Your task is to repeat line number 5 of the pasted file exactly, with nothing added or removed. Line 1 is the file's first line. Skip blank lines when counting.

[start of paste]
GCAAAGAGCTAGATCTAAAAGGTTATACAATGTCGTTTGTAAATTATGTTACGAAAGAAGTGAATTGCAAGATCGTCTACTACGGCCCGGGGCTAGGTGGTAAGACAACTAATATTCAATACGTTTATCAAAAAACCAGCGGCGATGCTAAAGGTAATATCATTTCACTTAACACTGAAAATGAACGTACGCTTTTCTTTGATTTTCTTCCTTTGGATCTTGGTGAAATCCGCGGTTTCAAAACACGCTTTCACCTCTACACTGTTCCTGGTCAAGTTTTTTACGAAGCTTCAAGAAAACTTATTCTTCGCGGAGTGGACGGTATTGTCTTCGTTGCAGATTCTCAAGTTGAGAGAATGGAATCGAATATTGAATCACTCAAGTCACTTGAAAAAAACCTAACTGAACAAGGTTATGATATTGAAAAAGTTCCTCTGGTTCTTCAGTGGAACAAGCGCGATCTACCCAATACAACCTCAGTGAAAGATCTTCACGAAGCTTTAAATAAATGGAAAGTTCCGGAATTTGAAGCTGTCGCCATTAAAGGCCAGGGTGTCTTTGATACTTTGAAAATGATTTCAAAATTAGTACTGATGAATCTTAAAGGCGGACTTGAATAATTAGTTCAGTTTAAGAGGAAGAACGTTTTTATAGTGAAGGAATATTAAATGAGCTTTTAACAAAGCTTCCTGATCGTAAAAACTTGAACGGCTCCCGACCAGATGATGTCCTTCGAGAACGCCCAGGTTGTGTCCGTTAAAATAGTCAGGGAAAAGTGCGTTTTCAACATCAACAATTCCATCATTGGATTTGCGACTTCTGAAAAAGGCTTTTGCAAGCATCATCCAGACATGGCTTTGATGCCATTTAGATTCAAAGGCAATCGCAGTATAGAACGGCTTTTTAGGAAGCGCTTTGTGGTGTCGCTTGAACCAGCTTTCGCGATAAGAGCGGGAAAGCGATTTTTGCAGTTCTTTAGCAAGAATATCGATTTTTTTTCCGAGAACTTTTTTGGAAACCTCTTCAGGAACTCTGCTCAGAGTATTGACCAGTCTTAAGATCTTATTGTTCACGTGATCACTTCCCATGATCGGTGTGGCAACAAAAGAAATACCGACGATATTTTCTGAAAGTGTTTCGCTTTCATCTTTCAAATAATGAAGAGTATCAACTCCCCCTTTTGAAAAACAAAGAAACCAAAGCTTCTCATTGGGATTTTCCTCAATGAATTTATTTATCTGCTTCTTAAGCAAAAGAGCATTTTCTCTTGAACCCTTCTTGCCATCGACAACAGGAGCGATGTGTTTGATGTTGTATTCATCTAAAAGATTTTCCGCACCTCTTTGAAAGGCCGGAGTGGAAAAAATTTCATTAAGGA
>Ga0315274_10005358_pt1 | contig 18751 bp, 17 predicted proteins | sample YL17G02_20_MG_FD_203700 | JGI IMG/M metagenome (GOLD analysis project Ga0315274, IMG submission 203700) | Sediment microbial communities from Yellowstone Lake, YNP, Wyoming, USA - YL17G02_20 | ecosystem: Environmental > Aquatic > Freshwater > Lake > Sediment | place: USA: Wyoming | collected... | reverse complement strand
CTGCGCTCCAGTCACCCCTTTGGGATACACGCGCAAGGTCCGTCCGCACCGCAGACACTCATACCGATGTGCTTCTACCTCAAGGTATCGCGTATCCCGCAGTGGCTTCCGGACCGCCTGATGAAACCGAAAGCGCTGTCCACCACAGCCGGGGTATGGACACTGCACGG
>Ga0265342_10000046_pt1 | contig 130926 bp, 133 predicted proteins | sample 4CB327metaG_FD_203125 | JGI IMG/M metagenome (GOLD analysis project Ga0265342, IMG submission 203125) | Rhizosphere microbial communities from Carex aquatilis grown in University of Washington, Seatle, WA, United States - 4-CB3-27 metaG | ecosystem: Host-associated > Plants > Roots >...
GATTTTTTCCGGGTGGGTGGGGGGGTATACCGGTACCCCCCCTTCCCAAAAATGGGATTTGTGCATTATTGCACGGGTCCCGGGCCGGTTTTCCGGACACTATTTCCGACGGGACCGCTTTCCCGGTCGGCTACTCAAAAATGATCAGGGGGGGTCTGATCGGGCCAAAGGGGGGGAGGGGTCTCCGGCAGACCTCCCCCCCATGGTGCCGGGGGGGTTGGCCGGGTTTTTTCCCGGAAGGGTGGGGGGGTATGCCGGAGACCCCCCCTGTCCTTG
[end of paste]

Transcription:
GATTTTTTCCGGGTGGGTGGGGGGGTATACCGGTACCCCCCCTTCCCAAAAATGGGATTTGTGCATTATTGCACGGGTCCCGGGCCGGTTTTCCGGACACTATTTCCGACGGGACCGCTTTCCCGGTCGGCTACTCAAAAATGATCAGGGGGGGTCTGATCGGGCCAAAGGGGGGGAGGGGTCTCCGGCAGACCTCCCCCCCATGGTGCCGGGGGGGTTGGCCGGGTTTTTTCCCGGAAGGGTGGGGGGGTATGCCGGAGACCCCCCCTGTCCTTG